Health commissioner quizzed on curbing medical device shortage

MEPs questioned EU health commissioner Stella Kyriakides about problems with the implementation the new framework for medical devices, amid shortages. [Shutterstocl: Roman Zaiets]

EU lawmakers questioned EU Health Commissioner Stella Kyriakides about the risk of medical device shortages as the transition into a new framework for these products is not progressing smoothly.

In response to an oral question to the Commission filed by European lawmakers about the revision of the Medical Devices Regulation (MDR), Kyriakides addressed concerns about the implementation during the plenary session Thursday afternoon (24 November).

“As we move towards the end of the transition period [May 2024], it has become extremely clear that ensuring patient access to these devices is not guaranteed. We are, in fact, facing a serious risk of shortages of medical devices,” Kyriakides said.

Concerns about the implementation of the revision of the Medical Devices Regulation (MDR), which entered into force back in 2017 and into application in May 2021, have been highlighted by both politicians and stakeholders. Now, the MEPs are calling for swift action on its implementation.

“Doctors, hospitals, and producers of medical products have been sounding the alarm for over one year,” said MEP Angelika Niebler from the centre-right European People’s Party (EPP) and co-author of the oral question.

According to the oral question, one of the goals of the revision of the MDR was to “address deficiencies in the notified body system and provide better controls for medical devices.”

“In practice, the MDR is leading to a decrease in the availability of medical devices across Europe. Consequently, patient care in the EU is worsening instead of improving,” the authors of the question wrote on behalf of the EPP.

In particular, delays in complying with the regulations, as well as the slow set-up of the notified bodies to assess the conformity of these devices, are creating problems with obtaining certification for medical devices, with many devices disappearing from the market despite having been in use for a long time.

Therefore, the MEPs asked the Commission what they intend to do to ensure medical devices remain available and that changes are made to the certification practices.

Kyriakides highlighted that much progress had been made in implementing the new rules and that 34 notified bodies had been designated under the regulation, with their capacity significantly increased compared to previous rules.

She also mentioned setting up new expert panels, which are “essential for the more thorough assessment of clinical data.”

The Commissioner acknowledged the calls for action, including the calls for an amendment to the regulation to extend the transition period.

Commission presents guideline to avoid medical devices shortage

Following a warning from health ministers, the EU executive agreed on a list of actions to ease the transition into the new framework for medical devices as its sluggish implementation threatens a shortage in Europe.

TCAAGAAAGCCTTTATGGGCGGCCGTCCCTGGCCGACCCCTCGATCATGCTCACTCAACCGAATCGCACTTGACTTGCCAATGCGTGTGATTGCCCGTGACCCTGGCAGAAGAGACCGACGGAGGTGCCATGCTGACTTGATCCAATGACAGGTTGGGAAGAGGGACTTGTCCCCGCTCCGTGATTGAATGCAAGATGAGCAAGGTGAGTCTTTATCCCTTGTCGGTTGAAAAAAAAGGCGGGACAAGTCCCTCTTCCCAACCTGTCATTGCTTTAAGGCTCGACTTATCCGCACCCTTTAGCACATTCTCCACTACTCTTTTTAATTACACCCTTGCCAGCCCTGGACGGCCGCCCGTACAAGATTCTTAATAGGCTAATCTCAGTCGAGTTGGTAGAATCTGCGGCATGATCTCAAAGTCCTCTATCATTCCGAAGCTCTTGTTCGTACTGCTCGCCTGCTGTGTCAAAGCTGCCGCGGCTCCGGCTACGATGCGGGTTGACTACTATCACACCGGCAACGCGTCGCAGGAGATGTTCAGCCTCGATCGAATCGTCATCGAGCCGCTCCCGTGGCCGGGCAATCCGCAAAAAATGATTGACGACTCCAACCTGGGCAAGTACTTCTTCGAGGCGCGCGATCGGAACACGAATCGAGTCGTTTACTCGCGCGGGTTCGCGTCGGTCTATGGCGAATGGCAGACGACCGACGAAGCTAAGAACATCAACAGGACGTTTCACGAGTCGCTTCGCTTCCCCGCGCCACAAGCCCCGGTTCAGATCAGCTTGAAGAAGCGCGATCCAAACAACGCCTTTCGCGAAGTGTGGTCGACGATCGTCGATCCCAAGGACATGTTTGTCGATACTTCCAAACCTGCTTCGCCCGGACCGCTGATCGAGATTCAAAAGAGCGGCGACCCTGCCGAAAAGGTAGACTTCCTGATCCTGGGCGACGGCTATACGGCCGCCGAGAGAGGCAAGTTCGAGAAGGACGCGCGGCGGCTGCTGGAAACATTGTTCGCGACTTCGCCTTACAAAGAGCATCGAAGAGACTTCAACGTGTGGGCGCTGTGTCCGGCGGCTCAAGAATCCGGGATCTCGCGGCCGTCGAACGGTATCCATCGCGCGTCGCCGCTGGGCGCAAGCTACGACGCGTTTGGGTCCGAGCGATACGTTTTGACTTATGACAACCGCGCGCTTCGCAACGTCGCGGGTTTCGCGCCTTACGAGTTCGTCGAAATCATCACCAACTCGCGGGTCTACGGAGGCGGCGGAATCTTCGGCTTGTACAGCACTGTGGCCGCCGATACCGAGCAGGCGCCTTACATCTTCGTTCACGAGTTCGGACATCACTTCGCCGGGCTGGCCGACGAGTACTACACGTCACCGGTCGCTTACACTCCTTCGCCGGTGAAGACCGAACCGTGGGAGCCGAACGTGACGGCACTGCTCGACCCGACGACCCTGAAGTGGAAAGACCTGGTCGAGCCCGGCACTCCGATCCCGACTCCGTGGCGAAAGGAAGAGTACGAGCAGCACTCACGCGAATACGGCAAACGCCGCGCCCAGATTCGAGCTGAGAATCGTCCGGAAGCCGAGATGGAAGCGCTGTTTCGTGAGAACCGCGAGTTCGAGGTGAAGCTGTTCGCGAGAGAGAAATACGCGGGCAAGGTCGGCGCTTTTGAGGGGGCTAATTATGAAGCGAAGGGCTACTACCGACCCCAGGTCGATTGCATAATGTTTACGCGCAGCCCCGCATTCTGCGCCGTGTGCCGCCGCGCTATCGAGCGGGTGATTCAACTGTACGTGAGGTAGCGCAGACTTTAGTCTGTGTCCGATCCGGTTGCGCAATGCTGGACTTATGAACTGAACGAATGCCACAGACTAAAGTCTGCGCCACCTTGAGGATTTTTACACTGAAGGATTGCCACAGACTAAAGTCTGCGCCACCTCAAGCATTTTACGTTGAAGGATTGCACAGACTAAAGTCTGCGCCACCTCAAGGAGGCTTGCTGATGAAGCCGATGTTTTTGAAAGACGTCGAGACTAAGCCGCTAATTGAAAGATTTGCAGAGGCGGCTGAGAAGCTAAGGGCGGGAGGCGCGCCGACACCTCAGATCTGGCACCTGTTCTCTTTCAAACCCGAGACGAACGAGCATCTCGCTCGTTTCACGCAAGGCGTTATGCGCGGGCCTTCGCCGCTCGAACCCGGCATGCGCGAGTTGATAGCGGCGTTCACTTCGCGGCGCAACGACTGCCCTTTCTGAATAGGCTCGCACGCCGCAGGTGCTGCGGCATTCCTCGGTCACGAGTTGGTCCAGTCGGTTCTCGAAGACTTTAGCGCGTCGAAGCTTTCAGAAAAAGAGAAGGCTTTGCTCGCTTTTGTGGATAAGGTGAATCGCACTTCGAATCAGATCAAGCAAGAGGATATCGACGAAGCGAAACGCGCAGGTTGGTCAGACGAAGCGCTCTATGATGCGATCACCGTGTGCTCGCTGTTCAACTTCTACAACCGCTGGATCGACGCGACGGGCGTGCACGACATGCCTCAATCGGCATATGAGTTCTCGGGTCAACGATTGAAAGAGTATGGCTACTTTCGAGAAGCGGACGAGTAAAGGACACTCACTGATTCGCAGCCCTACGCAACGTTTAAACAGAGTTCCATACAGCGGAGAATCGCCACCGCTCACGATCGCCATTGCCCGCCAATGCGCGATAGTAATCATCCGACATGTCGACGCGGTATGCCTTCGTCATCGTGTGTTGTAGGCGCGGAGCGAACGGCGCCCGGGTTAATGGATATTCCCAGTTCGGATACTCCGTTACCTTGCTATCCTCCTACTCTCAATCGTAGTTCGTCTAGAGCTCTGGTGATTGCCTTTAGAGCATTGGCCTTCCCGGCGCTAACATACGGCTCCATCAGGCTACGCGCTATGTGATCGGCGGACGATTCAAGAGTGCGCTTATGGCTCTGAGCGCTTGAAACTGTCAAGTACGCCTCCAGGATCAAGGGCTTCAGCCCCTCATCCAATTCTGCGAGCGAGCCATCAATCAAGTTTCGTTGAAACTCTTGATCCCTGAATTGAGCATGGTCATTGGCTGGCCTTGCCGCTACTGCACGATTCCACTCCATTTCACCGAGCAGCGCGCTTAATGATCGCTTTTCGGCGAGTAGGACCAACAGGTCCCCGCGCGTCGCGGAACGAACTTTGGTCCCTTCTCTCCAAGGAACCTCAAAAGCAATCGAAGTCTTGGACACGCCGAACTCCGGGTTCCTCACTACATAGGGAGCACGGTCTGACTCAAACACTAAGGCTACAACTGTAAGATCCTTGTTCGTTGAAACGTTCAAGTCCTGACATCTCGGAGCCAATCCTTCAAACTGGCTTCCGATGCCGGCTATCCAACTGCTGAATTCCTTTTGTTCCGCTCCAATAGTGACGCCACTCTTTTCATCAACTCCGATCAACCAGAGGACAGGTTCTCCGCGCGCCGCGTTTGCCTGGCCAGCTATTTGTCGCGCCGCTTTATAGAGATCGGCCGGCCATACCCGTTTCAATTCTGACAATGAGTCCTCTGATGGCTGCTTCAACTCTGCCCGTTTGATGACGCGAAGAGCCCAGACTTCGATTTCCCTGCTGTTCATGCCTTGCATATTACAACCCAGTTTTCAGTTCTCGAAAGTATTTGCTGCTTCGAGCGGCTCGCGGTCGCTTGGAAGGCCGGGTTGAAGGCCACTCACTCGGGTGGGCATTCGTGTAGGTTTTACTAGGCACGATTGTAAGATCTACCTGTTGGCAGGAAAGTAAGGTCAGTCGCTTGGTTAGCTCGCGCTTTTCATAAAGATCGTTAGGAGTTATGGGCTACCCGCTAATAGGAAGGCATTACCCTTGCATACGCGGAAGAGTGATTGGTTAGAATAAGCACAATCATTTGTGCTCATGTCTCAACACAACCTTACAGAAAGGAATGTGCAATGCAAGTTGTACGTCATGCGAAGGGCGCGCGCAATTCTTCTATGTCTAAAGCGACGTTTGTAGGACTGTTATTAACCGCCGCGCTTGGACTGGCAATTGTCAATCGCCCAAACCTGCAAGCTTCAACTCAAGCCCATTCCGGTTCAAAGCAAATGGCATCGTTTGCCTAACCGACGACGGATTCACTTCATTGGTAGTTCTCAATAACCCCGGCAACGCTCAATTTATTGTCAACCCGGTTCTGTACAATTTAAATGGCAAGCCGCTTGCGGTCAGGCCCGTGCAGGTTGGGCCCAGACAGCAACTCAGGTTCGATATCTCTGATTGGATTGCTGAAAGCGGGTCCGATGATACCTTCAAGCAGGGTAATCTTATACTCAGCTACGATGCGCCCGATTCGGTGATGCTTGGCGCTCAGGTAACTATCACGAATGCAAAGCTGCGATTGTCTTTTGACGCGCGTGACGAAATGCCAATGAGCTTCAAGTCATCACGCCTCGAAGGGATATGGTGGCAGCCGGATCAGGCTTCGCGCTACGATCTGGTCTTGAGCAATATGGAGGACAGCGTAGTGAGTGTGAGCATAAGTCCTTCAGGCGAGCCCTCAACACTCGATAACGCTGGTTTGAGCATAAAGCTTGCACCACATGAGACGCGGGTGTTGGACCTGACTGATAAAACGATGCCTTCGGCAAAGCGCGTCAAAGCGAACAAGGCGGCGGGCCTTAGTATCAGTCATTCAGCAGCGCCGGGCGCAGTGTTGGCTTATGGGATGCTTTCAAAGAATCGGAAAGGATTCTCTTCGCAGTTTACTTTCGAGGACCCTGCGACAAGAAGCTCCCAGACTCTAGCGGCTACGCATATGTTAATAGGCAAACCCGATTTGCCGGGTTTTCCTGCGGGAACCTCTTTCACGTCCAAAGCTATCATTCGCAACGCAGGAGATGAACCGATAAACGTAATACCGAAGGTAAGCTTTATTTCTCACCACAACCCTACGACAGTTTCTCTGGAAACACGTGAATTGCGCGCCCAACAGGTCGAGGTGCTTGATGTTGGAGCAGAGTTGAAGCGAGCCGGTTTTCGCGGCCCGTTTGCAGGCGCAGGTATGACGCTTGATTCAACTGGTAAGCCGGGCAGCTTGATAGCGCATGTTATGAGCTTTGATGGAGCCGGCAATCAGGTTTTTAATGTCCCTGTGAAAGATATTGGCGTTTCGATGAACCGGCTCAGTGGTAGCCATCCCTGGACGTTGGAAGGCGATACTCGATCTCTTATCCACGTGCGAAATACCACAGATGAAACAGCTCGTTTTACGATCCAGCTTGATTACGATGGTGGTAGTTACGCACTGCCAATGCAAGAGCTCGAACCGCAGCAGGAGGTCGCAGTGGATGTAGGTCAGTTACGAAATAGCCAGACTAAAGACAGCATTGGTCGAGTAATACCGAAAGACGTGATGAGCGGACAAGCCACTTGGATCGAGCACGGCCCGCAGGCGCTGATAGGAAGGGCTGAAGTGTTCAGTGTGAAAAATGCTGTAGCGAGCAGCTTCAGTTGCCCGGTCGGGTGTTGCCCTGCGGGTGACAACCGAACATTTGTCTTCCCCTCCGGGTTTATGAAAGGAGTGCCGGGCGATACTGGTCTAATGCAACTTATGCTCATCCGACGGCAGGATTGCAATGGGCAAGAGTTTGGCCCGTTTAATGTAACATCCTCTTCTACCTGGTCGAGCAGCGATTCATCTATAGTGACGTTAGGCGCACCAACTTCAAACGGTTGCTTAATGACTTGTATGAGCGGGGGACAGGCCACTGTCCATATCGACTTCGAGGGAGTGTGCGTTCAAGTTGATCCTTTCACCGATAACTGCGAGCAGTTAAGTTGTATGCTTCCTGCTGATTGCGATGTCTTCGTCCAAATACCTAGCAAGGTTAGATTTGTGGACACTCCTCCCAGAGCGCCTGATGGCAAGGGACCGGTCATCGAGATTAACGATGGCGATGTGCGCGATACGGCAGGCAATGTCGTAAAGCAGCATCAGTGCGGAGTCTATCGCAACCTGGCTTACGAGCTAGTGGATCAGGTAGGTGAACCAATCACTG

MEPs concerned

Back in August, the Medical Device Coordination Group (MDCG) chaired by the European Commission approved a list of actions to ease the transition into the new framework for medical devices, following a warning from EU health ministers.

The warnings cited troubles for developers of medical devices in meeting the deadlines for implementing key regulations for medical devices (MDR) and in vitro diagnostics (IVDR), which entered into application on May 2021 and May 2022, respectively.

Addressing a specific question posed by Niebler and the other co-author, the other German centre-right MEP Peter Liese, Kyriakides mentioned that the MDCG has set up a task force on orphan devices and that she would bring forth proposals for solutions to the health council in December on the issue.

“My objective is to address both the very short-term issues, but also the structural issues that have appeared,” Kyriakides said.

However, MEPs expressed clear concern over the development and the lack of action taken so far to avoid the shortages.

“We have to be ambitious and take major steps forward. We have to take into consideration the long-term solutions,” said Liese, who also addressed issues with heavy bureaucracy in obtaining certification for medical devices.

Centrist French MEP Veronique Trillet-Lenoir, urged for acceptance that “the implementation of this regulation is currently in danger.” “There are too few notified organisations, but we have also been unable to put forecasts in production and it is too slow,” she said.

Kyriakides ensured them that the challenges do indeed have political priority for the Commission as “the data received from the notified bodies and industry show that the situation is indeed extremely challenging.”

Only approximately 2000 certificates have been issued under the MDR, while about 23,000 will be expiring in May 2024, informed the Commissioner.

“We fully recognise that as most certificates expire, the worse the situation is expected to become. So we’re very conscious about the urgency,” Kyriakides said.

“We’re working on legislative proposal plus other actions. Our task is to ensure that safe devices need to remain a priority and remain available for patients and for our health system,” she concluded.

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[Edited by Gerardo Fortuna/ Alice Taylor]

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